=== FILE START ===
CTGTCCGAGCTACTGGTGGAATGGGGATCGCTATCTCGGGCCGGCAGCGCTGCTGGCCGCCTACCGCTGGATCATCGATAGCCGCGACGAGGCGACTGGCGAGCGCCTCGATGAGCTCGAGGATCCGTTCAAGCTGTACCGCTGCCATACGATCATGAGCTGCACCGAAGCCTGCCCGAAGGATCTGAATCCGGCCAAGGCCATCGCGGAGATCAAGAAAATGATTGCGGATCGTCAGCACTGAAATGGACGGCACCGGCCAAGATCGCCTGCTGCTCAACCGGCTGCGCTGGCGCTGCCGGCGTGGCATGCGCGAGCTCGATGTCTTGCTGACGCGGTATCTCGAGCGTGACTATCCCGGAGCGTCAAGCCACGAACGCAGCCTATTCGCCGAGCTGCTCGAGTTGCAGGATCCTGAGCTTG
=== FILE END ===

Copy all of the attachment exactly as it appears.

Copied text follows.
CTGTCCGAGCTACTGGTGGAATGGGGATCGCTATCTCGGGCCGGCAGCGCTGCTGGCCGCCTACCGCTGGATCATCGATAGCCGCGACGAGGCGACTGGCGAGCGCCTCGATGAGCTCGAGGATCCGTTCAAGCTGTACCGCTGCCATACGATCATGAGCTGCACCGAAGCCTGCCCGAAGGATCTGAATCCGGCCAAGGCCATCGCGGAGATCAAGAAAATGATTGCGGATCGTCAGCACTGAAATGGACGGCACCGGCCAAGATCGCCTGCTGCTCAACCGGCTGCGCTGGCGCTGCCGGCGTGGCATGCGCGAGCTCGATGTCTTGCTGACGCGGTATCTCGAGCGTGACTATCCCGGAGCGTCAAGCCACGAACGCAGCCTATTCGCCGAGCTGCTCGAGTTGCAGGATCCTGAGCTTG